Yesterday, while we were out looking for a place to eat dinner, Lydia and I met two women tuk-tuk drivers. After some negotiation, we arranged for the tuk-tuk for half a day to take us to Wat Doi Suthep on the hill and to several of the handcraft centers around town. All this for less than $30. We met them before 10:00 a.m. and they led us to their car. We were curious as to why they hadn't brought their tuk-tuk, but the mountain roads made the answer quite obvious, a tuk-tuk would have found the roads difficult. They drove us up to Wat Doi Suthep, which is located about three-fourths of the way up the mountain and can be seen from Chiang Mai. They dropped us off at the bottom. From there Lydia and I took an elevator up to the top of Wat and walked around. It was stunningly beautiful with gold tower and gold and jade Buddhas. Only when we were inside the wat did we realize that Lydia had left her memory card back at the hotel. But, this did not stop the intrepid photographer, several times she physically positioned me and made me take the photos that she wanted to take with my (pitiful but no longer held together with a hair tie) point-and-shoot camera. Most of the following pictures are the result of the "you come here and take this picture from this angle."
|This little girl was ringing the bells for luck.|
|We should have a very good view of Chiang Mai from Doi Suthep|
but our view was hampered by a mix of smog and clouds
|The stairs up to the Wat, if you don't want to take the elevator.|
On the way to see the handicrafts, our drivers asked if we would like to stop on a side road and look around. Once we were out, we realize that we were in Doi Suthep National Park and 200 meters from the road was a beautiful waterfall. We ventured up the road towards the waterfall and walked around for a few minutes. Unfortunately, our flip-flops, worn to make entering wats easier, were not conducive to further exploration. We returned to the car and carried on to the other side of Chiang Mai.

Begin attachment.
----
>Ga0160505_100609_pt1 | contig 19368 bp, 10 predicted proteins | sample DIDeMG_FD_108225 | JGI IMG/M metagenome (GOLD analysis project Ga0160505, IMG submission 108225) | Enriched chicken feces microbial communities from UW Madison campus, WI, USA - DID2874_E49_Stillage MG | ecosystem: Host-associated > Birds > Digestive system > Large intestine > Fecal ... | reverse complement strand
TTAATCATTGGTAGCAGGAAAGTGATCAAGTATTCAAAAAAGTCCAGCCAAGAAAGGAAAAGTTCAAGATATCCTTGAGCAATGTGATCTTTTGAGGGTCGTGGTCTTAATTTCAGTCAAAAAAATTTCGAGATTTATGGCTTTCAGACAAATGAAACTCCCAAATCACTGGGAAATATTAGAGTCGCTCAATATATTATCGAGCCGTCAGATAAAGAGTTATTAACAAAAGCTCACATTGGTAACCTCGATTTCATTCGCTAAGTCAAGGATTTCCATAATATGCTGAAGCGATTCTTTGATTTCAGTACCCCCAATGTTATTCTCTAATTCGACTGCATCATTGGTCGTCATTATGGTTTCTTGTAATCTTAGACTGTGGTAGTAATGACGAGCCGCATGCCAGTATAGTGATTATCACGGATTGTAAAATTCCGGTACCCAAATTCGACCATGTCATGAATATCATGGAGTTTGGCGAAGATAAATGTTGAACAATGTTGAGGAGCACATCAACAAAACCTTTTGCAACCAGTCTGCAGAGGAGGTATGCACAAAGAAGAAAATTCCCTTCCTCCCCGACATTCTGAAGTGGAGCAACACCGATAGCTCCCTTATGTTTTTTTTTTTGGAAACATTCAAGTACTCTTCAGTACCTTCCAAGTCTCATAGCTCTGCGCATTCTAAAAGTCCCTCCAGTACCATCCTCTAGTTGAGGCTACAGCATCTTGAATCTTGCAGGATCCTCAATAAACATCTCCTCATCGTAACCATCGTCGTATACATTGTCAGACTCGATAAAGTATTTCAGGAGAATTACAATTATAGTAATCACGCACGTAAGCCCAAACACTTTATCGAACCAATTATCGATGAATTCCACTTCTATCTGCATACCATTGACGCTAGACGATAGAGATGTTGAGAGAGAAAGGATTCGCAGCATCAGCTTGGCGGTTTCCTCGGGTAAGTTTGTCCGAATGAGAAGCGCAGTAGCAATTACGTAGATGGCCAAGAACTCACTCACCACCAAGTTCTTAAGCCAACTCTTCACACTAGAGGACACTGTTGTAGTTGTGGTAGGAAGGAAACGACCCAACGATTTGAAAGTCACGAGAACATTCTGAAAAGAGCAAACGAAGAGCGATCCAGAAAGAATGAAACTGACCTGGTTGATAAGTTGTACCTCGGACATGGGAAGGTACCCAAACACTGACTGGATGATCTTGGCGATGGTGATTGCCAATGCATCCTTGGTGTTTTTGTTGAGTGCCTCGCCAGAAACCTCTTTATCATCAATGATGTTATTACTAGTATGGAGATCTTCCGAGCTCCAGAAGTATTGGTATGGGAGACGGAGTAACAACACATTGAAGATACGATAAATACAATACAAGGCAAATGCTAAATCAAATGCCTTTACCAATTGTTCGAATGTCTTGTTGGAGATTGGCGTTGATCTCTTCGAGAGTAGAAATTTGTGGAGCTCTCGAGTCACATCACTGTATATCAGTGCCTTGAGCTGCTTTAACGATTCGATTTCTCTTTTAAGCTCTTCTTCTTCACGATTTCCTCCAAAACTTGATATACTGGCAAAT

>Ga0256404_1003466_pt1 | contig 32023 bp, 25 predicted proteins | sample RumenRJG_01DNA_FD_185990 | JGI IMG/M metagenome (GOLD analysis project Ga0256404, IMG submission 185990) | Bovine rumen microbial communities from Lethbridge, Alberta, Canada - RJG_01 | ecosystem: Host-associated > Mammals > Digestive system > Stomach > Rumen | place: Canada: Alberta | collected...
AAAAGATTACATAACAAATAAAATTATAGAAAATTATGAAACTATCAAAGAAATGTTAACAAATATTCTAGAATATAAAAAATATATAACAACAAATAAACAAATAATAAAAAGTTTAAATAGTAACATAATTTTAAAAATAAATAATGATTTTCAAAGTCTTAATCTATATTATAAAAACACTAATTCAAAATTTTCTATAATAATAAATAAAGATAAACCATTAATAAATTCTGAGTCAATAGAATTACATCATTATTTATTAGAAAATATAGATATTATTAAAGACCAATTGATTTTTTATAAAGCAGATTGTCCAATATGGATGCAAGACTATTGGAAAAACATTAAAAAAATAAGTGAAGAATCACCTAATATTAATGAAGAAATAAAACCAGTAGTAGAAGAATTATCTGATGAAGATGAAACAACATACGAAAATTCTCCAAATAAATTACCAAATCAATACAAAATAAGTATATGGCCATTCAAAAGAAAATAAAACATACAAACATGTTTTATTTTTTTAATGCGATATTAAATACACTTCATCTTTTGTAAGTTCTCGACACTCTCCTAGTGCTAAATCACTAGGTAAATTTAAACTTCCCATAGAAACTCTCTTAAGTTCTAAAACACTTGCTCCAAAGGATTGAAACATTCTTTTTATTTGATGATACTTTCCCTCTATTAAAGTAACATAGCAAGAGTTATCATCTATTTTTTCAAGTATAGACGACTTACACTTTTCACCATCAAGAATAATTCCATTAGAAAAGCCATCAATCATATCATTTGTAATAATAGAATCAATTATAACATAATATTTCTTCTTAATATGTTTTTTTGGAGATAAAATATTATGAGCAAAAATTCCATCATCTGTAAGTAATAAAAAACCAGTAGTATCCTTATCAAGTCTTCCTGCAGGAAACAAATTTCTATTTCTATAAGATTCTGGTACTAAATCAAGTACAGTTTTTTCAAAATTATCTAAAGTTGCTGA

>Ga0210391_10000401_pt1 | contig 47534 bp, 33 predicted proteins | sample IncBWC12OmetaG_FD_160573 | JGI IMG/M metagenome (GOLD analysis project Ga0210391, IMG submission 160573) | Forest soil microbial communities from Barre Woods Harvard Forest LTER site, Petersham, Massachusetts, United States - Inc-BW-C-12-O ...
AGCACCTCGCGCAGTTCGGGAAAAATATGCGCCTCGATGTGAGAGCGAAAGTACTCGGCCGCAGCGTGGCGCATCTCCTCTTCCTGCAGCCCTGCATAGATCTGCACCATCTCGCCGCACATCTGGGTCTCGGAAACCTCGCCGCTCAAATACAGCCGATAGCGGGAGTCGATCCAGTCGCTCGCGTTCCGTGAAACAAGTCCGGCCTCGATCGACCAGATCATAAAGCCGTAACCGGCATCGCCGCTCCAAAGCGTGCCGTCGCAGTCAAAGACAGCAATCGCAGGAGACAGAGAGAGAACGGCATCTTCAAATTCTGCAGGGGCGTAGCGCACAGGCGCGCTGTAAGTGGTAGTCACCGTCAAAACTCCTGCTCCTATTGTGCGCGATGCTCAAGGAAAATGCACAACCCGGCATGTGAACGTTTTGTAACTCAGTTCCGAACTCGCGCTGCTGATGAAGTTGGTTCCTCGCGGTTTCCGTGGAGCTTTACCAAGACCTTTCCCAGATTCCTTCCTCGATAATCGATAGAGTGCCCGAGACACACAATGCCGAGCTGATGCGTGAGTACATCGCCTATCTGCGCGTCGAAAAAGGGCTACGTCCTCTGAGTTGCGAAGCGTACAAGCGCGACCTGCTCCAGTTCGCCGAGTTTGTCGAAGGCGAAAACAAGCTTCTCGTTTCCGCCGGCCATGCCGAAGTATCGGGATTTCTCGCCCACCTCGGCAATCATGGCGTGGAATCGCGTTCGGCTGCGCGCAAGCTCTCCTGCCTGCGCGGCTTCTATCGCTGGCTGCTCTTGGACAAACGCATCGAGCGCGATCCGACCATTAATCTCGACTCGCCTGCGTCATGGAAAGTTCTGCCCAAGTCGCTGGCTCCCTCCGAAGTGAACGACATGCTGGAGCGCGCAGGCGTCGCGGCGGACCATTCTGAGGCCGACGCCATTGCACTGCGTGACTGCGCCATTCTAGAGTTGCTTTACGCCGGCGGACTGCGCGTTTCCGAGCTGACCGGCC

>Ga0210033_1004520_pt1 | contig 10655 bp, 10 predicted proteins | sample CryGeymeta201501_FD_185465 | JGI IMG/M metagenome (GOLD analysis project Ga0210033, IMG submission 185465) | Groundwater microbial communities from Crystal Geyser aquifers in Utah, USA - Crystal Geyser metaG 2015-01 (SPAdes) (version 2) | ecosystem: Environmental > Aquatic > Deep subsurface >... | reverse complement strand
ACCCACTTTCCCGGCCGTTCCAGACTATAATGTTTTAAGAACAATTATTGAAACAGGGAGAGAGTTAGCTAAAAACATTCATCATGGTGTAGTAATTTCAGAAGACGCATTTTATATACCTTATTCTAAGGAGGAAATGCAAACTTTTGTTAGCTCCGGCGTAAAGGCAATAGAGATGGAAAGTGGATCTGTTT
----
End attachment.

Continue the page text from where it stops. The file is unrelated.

|Notice the charicatures of the tourists, the fat white guy with the camera and the little boy.|
|One of the stalls was selling fried bugs. I see some roaches and some larva.|
Our next stop was the Umbrella Handcraft Center, where artisans craft umbrellas from scratch. They will paint any design you want on anything you want. One of the artists offered to paint my camera and my capri pants. I politely refused. We walked around and stopped to watched some of the artists at work before going into the gift shops. I bought black fabric fan painted in vibrant oranges and yellows.
|How to make an umbrella.|
|Some the the designs that could grace your fan, umbrella, pants or camera.|
|An artist hard at work.|
Our drivers then took us to the world's largest gem retailer (no photos allowed). Inside you can watch the jewelers setting stones and carving jade Buddhas. We were then ushered in to the showroom, where saleswomen tailed us from the moment we stepped in trying to convince us to buy anything we showed interest in. I think they were disappointed that I only spent 100 Bat on a tiny jade and gold pendent to add to my bracelet. Sorry, graduate student budget.
Just down the road, our drivers took us to a lacquer box factory, where we were allowed to step inside and watch as lacquer boxes were made. One of the women explained that the process starts with a piece of wood or bamboo. Then it is lacquered in black lacquer seven times. Once it is lacquered the designs are created using the inside of eggshells, mother of pearl or gold leaf. From there, the eggshells may be painted, or they may be left unadorned. Lydia and I both both bought lacquer figurines.
|Picking up the eggshells with a wooden stick.|
|Placing the eggshells into the lacquer.|
|Painting the eggshells.|
|Examples of the finished product.|
|These candle holders have a colored lacquer on the bottom.|